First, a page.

Maybe those three topics are what the kid who was Letters Editor in 1981 was into, I don't know. But, obviously, I do have decent memory and pattern recognition skills for opinion journalism. It's not a very august claim to be able to remember the obsessions of college newspaper letters to the editor columns after 35 years, but that's what I can do.

Actually even when you adjust for socioeconomic status America comes out worse in the gun murder area, driving our murder rates higher than other countries.

It sounds like, until a member of your family commits suicide with a gun sold as a self protection device by the NRA hucksters, it is not much of a problem for you.

The second amendment is not intended to promote stupudity.

What's the difference if a family member commits suicide by gun or by hanging himself? Seems you're more concerned about the gun than the family member.

Except it's been proven time and again, using various methodologies, that more guns = more suicides. It's sad that the CDC isn't even allowed to study the issue, but good research nonetheless has been produced.

An important distinction involving guns and suicides is between depression-driven suicides and terminal illness-driven suicides. I actually don't know what the numbers are.

Just hope it isn't a murder suicide, or that you have to clean up the mess.

Also more anal sex with strangers means more suicides. Oh, wait, you don't actually care? Nevermind.

But if the first amendment isn't intended to promote stupidity should we get rid of it?

We used to have this widespread concept of a gun as a tool, that's no big deal to own and use provided you were trained and treated it with respect. Not that different from a table saw. But there's been a real split from the middle - on the one hand, people who look at a gun like it's radioactive, or is literally going to bite them of its own accord. On the other hand this group of "enthusiasts" for whom it's an object of obsession.

It's a way for white people to be angry at each other over the bad behavior of blacks:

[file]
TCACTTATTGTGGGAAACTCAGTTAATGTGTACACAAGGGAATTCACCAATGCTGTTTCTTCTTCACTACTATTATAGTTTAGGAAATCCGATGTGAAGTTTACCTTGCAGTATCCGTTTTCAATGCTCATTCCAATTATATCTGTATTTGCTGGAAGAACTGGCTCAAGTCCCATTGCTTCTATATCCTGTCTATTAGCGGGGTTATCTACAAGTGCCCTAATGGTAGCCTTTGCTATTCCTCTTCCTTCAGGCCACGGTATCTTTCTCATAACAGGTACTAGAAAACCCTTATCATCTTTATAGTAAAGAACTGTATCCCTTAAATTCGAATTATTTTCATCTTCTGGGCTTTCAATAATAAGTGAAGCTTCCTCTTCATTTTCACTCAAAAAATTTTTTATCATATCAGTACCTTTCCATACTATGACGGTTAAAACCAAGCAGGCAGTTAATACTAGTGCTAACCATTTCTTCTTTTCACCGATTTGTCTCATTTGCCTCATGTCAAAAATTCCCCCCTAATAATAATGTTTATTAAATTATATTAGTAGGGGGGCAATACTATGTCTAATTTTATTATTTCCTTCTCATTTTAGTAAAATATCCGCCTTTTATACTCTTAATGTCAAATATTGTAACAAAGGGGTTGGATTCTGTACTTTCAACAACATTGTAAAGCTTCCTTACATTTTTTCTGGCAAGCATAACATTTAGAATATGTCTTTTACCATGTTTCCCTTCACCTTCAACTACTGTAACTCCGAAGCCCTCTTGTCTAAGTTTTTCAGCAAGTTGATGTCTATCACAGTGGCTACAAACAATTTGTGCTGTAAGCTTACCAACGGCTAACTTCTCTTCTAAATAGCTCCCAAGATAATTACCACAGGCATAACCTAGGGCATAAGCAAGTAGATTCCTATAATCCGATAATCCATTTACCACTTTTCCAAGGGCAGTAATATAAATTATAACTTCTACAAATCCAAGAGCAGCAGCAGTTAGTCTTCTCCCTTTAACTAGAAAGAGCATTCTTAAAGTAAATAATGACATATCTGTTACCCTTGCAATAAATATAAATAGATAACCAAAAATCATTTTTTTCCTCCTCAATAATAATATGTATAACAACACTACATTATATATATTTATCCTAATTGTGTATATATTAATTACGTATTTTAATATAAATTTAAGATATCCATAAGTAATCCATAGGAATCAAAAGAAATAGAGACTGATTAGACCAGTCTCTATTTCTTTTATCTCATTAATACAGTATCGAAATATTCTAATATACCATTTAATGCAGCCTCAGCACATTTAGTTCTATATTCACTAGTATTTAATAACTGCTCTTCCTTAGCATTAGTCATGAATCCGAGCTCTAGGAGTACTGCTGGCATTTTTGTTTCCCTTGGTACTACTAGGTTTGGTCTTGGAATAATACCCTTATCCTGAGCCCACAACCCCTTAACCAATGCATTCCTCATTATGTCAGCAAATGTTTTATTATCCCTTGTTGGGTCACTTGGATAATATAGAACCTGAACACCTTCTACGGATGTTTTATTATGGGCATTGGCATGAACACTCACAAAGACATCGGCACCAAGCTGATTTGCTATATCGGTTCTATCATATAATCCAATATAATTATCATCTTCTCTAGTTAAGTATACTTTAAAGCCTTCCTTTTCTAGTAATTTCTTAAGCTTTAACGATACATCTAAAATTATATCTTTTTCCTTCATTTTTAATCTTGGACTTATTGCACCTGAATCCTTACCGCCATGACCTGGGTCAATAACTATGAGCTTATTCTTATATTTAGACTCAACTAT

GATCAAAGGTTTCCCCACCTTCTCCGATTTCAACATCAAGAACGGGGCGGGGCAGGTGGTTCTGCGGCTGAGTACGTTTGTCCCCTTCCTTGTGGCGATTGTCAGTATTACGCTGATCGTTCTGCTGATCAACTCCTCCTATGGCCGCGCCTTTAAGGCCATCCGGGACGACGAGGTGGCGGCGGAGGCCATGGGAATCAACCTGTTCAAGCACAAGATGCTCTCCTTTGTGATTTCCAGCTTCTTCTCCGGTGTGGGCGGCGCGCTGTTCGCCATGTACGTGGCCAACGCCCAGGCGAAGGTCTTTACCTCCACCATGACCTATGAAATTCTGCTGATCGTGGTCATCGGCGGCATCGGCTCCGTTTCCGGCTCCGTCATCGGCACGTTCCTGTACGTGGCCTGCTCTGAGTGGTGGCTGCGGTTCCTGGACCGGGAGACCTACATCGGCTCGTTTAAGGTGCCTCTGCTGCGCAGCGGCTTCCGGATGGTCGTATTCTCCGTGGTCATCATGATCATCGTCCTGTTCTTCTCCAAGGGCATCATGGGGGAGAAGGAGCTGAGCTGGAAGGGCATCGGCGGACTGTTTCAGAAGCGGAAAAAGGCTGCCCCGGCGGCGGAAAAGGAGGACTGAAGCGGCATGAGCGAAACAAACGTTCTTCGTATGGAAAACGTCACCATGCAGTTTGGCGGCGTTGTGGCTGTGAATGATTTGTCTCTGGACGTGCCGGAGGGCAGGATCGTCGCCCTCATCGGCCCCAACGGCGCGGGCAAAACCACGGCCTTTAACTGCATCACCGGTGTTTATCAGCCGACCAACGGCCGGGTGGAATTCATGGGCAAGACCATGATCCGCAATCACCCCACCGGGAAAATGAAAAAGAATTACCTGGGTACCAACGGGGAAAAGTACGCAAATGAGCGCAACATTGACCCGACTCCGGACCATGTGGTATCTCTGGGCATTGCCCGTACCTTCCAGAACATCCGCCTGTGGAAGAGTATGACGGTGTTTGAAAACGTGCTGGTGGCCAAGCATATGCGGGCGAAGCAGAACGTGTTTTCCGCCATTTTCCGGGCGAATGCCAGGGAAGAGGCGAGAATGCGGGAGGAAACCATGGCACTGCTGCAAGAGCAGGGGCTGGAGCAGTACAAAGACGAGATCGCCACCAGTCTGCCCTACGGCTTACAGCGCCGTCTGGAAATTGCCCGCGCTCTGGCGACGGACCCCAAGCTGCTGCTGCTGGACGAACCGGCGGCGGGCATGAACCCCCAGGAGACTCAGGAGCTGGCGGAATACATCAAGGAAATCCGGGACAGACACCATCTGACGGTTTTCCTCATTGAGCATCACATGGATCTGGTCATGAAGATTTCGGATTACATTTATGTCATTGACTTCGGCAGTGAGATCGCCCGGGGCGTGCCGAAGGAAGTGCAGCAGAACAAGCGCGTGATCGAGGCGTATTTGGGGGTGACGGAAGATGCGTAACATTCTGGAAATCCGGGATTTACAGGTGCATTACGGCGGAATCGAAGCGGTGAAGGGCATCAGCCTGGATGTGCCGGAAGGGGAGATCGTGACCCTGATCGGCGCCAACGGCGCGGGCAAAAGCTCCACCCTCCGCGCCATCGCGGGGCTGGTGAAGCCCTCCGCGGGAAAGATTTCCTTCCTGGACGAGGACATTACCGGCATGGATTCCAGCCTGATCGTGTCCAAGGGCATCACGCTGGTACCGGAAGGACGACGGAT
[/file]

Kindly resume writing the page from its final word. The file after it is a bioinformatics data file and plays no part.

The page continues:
The endless gun-control brouhaha, which on the surface appears to be a bitter battle between liberal and conservative whites, also features a cryptic racial angle. What blue-region white liberals actually want is for the government to disarm the dangerous urban minorities that threaten their children’s safety. Red-region white conservatives, insulated by distance from the Crips and the Bloods, don’t care that white liberals’ kids are in peril. Besides, in sparsely populated Republican areas, where police response times are slow and the chances of drilling an innocent bystander are slim, guns make more sense for self-defense than in the cities and suburbs.

White liberals, angered by white conservatives’ lack of racial solidarity with them, yet bereft of any vocabulary for expressing such a verboten concept, pretend that they need gun control to protect them from gun-crazy rural rednecks, such as the ones Michael Moore demonized in “Bowling for Columbine,” thus further enraging red-region Republicans.

Steve, white people with an interest in crime control live in mixed neighborhoods in the inner city, or in neighborhoods adjacent to the slums, or are commuters through troubled areas. Suburban whites are insulated and often quite contemptuous (which I discover in fora like this). The cultural problem in my home town is composed of four phenomena which re-inforce each other: suburban irritation and contempt, white liberal stupidity and virtue-signalling, the stupid emotional neuralgia of the black bourgeoisie and parts of the black working class, and a mix of demobilization and embarrassment which prevents the rest of the black population from asserting its interests. White liberals babble about gun control because they cannot and will not acknowledge the utility of police and prison guards, who are men who have sensibilities and interests quite different from white liberals as a rule.

Vox has done their own charts, generally coming to the opposite conclusion to those stated within this post.